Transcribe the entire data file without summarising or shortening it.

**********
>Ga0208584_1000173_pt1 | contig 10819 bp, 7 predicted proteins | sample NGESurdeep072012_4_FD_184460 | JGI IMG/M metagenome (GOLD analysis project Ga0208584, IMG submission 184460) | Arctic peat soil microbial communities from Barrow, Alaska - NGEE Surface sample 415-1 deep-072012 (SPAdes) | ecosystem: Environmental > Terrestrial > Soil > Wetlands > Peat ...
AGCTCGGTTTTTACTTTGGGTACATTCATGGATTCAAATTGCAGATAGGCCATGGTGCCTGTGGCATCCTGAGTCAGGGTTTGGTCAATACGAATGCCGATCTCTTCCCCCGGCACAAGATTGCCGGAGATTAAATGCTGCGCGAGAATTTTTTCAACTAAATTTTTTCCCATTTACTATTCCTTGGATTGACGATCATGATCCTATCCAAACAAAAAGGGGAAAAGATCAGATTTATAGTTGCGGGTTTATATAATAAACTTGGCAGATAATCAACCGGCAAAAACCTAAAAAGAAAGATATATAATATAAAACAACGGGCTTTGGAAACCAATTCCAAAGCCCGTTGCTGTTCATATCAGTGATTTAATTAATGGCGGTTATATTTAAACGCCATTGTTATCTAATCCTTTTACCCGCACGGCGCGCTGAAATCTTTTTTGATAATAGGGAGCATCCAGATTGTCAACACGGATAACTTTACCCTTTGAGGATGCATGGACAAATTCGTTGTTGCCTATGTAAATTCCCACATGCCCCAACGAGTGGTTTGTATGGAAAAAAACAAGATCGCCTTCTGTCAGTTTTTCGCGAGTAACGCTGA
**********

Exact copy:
>Ga0208584_1000173_pt1 | contig 10819 bp, 7 predicted proteins | sample NGESurdeep072012_4_FD_184460 | JGI IMG/M metagenome (GOLD analysis project Ga0208584, IMG submission 184460) | Arctic peat soil microbial communities from Barrow, Alaska - NGEE Surface sample 415-1 deep-072012 (SPAdes) | ecosystem: Environmental > Terrestrial > Soil > Wetlands > Peat ...
AGCTCGGTTTTTACTTTGGGTACATTCATGGATTCAAATTGCAGATAGGCCATGGTGCCTGTGGCATCCTGAGTCAGGGTTTGGTCAATACGAATGCCGATCTCTTCCCCCGGCACAAGATTGCCGGAGATTAAATGCTGCGCGAGAATTTTTTCAACTAAATTTTTTCCCATTTACTATTCCTTGGATTGACGATCATGATCCTATCCAAACAAAAAGGGGAAAAGATCAGATTTATAGTTGCGGGTTTATATAATAAACTTGGCAGATAATCAACCGGCAAAAACCTAAAAAGAAAGATATATAATATAAAACAACGGGCTTTGGAAACCAATTCCAAAGCCCGTTGCTGTTCATATCAGTGATTTAATTAATGGCGGTTATATTTAAACGCCATTGTTATCTAATCCTTTTACCCGCACGGCGCGCTGAAATCTTTTTTGATAATAGGGAGCATCCAGATTGTCAACACGGATAACTTTACCCTTTGAGGATGCATGGACAAATTCGTTGTTGCCTATGTAAATTCCCACATGCCCCAACGAGTGGTTTGTATGGAAAAAAACAAGATCGCCTTCTGTCAGTTTTTCGCGAGTAACGCTGA